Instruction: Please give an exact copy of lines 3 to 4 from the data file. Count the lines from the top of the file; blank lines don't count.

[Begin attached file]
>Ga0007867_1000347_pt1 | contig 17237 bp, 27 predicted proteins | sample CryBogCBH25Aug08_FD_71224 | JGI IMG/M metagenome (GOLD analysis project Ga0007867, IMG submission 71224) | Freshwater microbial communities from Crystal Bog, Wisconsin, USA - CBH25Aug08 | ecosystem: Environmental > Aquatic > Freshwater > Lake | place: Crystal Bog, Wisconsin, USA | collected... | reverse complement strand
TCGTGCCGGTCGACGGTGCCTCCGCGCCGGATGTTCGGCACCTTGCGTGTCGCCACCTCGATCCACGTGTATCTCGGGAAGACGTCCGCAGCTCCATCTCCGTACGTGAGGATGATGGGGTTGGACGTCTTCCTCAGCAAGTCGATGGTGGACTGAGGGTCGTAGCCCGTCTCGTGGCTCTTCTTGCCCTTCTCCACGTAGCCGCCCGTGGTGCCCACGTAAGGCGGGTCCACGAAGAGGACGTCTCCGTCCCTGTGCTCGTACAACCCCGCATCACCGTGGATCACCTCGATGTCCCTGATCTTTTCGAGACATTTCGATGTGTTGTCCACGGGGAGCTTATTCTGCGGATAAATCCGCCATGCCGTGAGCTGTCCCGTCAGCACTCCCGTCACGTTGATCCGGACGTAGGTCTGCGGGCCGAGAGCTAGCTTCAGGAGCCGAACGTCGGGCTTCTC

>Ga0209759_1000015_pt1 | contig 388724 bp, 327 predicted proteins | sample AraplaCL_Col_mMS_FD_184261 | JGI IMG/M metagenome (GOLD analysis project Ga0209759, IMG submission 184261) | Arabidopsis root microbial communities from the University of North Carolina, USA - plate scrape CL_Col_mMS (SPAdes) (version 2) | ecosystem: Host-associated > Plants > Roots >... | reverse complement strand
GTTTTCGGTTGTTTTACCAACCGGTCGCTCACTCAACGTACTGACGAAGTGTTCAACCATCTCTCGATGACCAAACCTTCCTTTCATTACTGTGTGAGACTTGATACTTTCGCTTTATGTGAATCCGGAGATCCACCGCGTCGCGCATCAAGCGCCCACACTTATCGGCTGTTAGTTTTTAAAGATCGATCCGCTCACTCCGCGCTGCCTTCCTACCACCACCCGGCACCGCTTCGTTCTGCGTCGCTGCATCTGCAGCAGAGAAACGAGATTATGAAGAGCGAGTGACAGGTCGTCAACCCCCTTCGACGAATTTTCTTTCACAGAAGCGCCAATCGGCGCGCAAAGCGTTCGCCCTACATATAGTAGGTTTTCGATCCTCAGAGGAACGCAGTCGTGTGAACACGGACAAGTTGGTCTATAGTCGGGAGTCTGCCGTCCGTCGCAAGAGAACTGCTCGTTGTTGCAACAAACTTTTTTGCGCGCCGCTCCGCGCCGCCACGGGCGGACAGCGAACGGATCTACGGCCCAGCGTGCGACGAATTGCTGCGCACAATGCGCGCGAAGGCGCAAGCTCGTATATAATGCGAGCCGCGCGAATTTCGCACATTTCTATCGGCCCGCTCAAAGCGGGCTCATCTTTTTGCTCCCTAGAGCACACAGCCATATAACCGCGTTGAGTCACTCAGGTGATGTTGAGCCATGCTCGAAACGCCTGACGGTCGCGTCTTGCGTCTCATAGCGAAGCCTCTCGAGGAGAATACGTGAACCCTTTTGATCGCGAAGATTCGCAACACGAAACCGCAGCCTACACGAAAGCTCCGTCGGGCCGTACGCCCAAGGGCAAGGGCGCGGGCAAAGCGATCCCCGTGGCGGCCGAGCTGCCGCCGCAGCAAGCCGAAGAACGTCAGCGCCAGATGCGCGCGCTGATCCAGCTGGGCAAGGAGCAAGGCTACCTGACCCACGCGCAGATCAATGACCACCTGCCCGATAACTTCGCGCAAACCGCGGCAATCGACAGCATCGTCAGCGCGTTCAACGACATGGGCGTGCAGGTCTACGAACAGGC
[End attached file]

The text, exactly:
>Ga0209759_1000015_pt1 | contig 388724 bp, 327 predicted proteins | sample AraplaCL_Col_mMS_FD_184261 | JGI IMG/M metagenome (GOLD analysis project Ga0209759, IMG submission 184261) | Arabidopsis root microbial communities from the University of North Carolina, USA - plate scrape CL_Col_mMS (SPAdes) (version 2) | ecosystem: Host-associated > Plants > Roots >... | reverse complement strand
GTTTTCGGTTGTTTTACCAACCGGTCGCTCACTCAACGTACTGACGAAGTGTTCAACCATCTCTCGATGACCAAACCTTCCTTTCATTACTGTGTGAGACTTGATACTTTCGCTTTATGTGAATCCGGAGATCCACCGCGTCGCGCATCAAGCGCCCACACTTATCGGCTGTTAGTTTTTAAAGATCGATCCGCTCACTCCGCGCTGCCTTCCTACCACCACCCGGCACCGCTTCGTTCTGCGTCGCTGCATCTGCAGCAGAGAAACGAGATTATGAAGAGCGAGTGACAGGTCGTCAACCCCCTTCGACGAATTTTCTTTCACAGAAGCGCCAATCGGCGCGCAAAGCGTTCGCCCTACATATAGTAGGTTTTCGATCCTCAGAGGAACGCAGTCGTGTGAACACGGACAAGTTGGTCTATAGTCGGGAGTCTGCCGTCCGTCGCAAGAGAACTGCTCGTTGTTGCAACAAACTTTTTTGCGCGCCGCTCCGCGCCGCCACGGGCGGACAGCGAACGGATCTACGGCCCAGCGTGCGACGAATTGCTGCGCACAATGCGCGCGAAGGCGCAAGCTCGTATATAATGCGAGCCGCGCGAATTTCGCACATTTCTATCGGCCCGCTCAAAGCGGGCTCATCTTTTTGCTCCCTAGAGCACACAGCCATATAACCGCGTTGAGTCACTCAGGTGATGTTGAGCCATGCTCGAAACGCCTGACGGTCGCGTCTTGCGTCTCATAGCGAAGCCTCTCGAGGAGAATACGTGAACCCTTTTGATCGCGAAGATTCGCAACACGAAACCGCAGCCTACACGAAAGCTCCGTCGGGCCGTACGCCCAAGGGCAAGGGCGCGGGCAAAGCGATCCCCGTGGCGGCCGAGCTGCCGCCGCAGCAAGCCGAAGAACGTCAGCGCCAGATGCGCGCGCTGATCCAGCTGGGCAAGGAGCAAGGCTACCTGACCCACGCGCAGATCAATGACCACCTGCCCGATAACTTCGCGCAAACCGCGGCAATCGACAGCATCGTCAGCGCGTTCAACGACATGGGCGTGCAGGTCTACGAACAGGC